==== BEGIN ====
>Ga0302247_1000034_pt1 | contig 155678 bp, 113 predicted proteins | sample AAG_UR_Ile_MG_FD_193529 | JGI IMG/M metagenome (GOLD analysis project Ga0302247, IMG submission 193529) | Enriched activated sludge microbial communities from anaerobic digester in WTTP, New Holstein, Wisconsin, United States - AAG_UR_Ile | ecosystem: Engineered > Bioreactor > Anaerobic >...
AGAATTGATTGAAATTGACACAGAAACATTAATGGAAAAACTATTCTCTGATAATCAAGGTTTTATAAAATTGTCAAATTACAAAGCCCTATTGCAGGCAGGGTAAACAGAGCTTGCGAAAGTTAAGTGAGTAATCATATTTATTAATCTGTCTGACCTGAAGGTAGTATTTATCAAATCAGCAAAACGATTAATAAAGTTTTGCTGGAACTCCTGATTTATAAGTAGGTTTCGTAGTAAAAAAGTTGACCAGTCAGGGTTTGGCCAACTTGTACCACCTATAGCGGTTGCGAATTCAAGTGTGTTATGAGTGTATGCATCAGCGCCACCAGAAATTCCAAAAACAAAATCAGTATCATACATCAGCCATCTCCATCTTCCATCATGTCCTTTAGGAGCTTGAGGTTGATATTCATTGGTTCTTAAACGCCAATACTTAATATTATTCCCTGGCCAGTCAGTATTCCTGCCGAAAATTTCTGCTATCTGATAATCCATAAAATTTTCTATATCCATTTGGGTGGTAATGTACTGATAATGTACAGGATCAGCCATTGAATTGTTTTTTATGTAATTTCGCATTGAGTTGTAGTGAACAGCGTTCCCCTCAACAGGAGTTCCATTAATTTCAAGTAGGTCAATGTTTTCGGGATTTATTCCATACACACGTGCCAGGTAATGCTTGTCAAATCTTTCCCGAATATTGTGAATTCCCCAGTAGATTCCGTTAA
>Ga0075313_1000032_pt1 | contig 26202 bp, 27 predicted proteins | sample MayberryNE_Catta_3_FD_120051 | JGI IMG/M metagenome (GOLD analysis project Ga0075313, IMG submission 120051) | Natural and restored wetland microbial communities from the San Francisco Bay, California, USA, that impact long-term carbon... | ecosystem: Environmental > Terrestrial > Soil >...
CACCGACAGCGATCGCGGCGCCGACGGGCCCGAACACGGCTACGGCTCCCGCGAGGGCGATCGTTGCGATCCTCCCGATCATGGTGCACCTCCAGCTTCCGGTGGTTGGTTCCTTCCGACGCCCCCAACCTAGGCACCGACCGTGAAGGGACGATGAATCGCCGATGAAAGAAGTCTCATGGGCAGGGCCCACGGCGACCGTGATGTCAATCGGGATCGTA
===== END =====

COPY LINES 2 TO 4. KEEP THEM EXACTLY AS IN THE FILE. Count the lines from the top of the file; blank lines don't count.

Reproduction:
AGAATTGATTGAAATTGACACAGAAACATTAATGGAAAAACTATTCTCTGATAATCAAGGTTTTATAAAATTGTCAAATTACAAAGCCCTATTGCAGGCAGGGTAAACAGAGCTTGCGAAAGTTAAGTGAGTAATCATATTTATTAATCTGTCTGACCTGAAGGTAGTATTTATCAAATCAGCAAAACGATTAATAAAGTTTTGCTGGAACTCCTGATTTATAAGTAGGTTTCGTAGTAAAAAAGTTGACCAGTCAGGGTTTGGCCAACTTGTACCACCTATAGCGGTTGCGAATTCAAGTGTGTTATGAGTGTATGCATCAGCGCCACCAGAAATTCCAAAAACAAAATCAGTATCATACATCAGCCATCTCCATCTTCCATCATGTCCTTTAGGAGCTTGAGGTTGATATTCATTGGTTCTTAAACGCCAATACTTAATATTATTCCCTGGCCAGTCAGTATTCCTGCCGAAAATTTCTGCTATCTGATAATCCATAAAATTTTCTATATCCATTTGGGTGGTAATGTACTGATAATGTACAGGATCAGCCATTGAATTGTTTTTTATGTAATTTCGCATTGAGTTGTAGTGAACAGCGTTCCCCTCAACAGGAGTTCCATTAATTTCAAGTAGGTCAATGTTTTCGGGATTTATTCCATACACACGTGCCAGGTAATGCTTGTCAAATCTTTCCCGAATATTGTGAATTCCCCAGTAGATTCCGTTAA
>Ga0075313_1000032_pt1 | contig 26202 bp, 27 predicted proteins | sample MayberryNE_Catta_3_FD_120051 | JGI IMG/M metagenome (GOLD analysis project Ga0075313, IMG submission 120051) | Natural and restored wetland microbial communities from the San Francisco Bay, California, USA, that impact long-term carbon... | ecosystem: Environmental > Terrestrial > Soil >...
CACCGACAGCGATCGCGGCGCCGACGGGCCCGAACACGGCTACGGCTCCCGCGAGGGCGATCGTTGCGATCCTCCCGATCATGGTGCACCTCCAGCTTCCGGTGGTTGGTTCCTTCCGACGCCCCCAACCTAGGCACCGACCGTGAAGGGACGATGAATCGCCGATGAAAGAAGTCTCATGGGCAGGGCCCACGGCGACCGTGATGTCAATCGGGATCGTA